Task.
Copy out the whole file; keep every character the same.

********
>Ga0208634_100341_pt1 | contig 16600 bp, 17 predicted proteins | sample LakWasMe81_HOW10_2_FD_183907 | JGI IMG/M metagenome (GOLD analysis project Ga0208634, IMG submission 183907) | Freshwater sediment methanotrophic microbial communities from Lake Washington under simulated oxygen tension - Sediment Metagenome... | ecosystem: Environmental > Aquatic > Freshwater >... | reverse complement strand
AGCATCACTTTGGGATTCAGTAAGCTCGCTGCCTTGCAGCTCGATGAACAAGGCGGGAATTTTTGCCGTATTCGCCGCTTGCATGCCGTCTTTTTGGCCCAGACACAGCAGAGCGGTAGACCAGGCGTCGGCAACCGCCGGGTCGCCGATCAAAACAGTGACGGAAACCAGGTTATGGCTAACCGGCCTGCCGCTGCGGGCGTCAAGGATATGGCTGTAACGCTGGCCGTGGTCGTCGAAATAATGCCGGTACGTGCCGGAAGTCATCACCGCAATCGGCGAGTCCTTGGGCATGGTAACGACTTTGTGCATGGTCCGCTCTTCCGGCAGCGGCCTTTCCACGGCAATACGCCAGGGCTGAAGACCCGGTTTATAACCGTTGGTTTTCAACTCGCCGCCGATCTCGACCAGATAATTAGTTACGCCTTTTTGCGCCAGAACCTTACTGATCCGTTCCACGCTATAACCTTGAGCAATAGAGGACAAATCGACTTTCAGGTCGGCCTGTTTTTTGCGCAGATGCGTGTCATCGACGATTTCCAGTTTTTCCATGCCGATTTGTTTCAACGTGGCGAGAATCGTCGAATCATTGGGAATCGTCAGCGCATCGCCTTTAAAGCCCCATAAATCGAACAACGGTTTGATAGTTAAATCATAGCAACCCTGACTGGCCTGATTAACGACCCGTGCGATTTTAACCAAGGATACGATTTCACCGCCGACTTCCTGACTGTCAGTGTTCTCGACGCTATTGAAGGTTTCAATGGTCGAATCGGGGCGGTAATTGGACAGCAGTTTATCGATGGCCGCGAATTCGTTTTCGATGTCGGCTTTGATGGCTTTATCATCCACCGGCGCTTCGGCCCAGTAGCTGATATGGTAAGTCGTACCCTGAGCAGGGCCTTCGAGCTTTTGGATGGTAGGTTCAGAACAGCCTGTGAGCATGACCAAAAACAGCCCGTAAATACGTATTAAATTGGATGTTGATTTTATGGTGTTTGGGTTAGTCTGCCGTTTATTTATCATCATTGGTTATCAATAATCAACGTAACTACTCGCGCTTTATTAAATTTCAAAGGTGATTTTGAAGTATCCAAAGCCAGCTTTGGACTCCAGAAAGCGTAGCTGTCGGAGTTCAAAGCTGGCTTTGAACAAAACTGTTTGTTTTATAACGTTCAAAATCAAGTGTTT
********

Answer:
>Ga0208634_100341_pt1 | contig 16600 bp, 17 predicted proteins | sample LakWasMe81_HOW10_2_FD_183907 | JGI IMG/M metagenome (GOLD analysis project Ga0208634, IMG submission 183907) | Freshwater sediment methanotrophic microbial communities from Lake Washington under simulated oxygen tension - Sediment Metagenome... | ecosystem: Environmental > Aquatic > Freshwater >... | reverse complement strand
AGCATCACTTTGGGATTCAGTAAGCTCGCTGCCTTGCAGCTCGATGAACAAGGCGGGAATTTTTGCCGTATTCGCCGCTTGCATGCCGTCTTTTTGGCCCAGACACAGCAGAGCGGTAGACCAGGCGTCGGCAACCGCCGGGTCGCCGATCAAAACAGTGACGGAAACCAGGTTATGGCTAACCGGCCTGCCGCTGCGGGCGTCAAGGATATGGCTGTAACGCTGGCCGTGGTCGTCGAAATAATGCCGGTACGTGCCGGAAGTCATCACCGCAATCGGCGAGTCCTTGGGCATGGTAACGACTTTGTGCATGGTCCGCTCTTCCGGCAGCGGCCTTTCCACGGCAATACGCCAGGGCTGAAGACCCGGTTTATAACCGTTGGTTTTCAACTCGCCGCCGATCTCGACCAGATAATTAGTTACGCCTTTTTGCGCCAGAACCTTACTGATCCGTTCCACGCTATAACCTTGAGCAATAGAGGACAAATCGACTTTCAGGTCGGCCTGTTTTTTGCGCAGATGCGTGTCATCGACGATTTCCAGTTTTTCCATGCCGATTTGTTTCAACGTGGCGAGAATCGTCGAATCATTGGGAATCGTCAGCGCATCGCCTTTAAAGCCCCATAAATCGAACAACGGTTTGATAGTTAAATCATAGCAACCCTGACTGGCCTGATTAACGACCCGTGCGATTTTAACCAAGGATACGATTTCACCGCCGACTTCCTGACTGTCAGTGTTCTCGACGCTATTGAAGGTTTCAATGGTCGAATCGGGGCGGTAATTGGACAGCAGTTTATCGATGGCCGCGAATTCGTTTTCGATGTCGGCTTTGATGGCTTTATCATCCACCGGCGCTTCGGCCCAGTAGCTGATATGGTAAGTCGTACCCTGAGCAGGGCCTTCGAGCTTTTGGATGGTAGGTTCAGAACAGCCTGTGAGCATGACCAAAAACAGCCCGTAAATACGTATTAAATTGGATGTTGATTTTATGGTGTTTGGGTTAGTCTGCCGTTTATTTATCATCATTGGTTATCAATAATCAACGTAACTACTCGCGCTTTATTAAATTTCAAAGGTGATTTTGAAGTATCCAAAGCCAGCTTTGGACTCCAGAAAGCGTAGCTGTCGGAGTTCAAAGCTGGCTTTGAACAAAACTGTTTGTTTTATAACGTTCAAAATCAAGTGTTT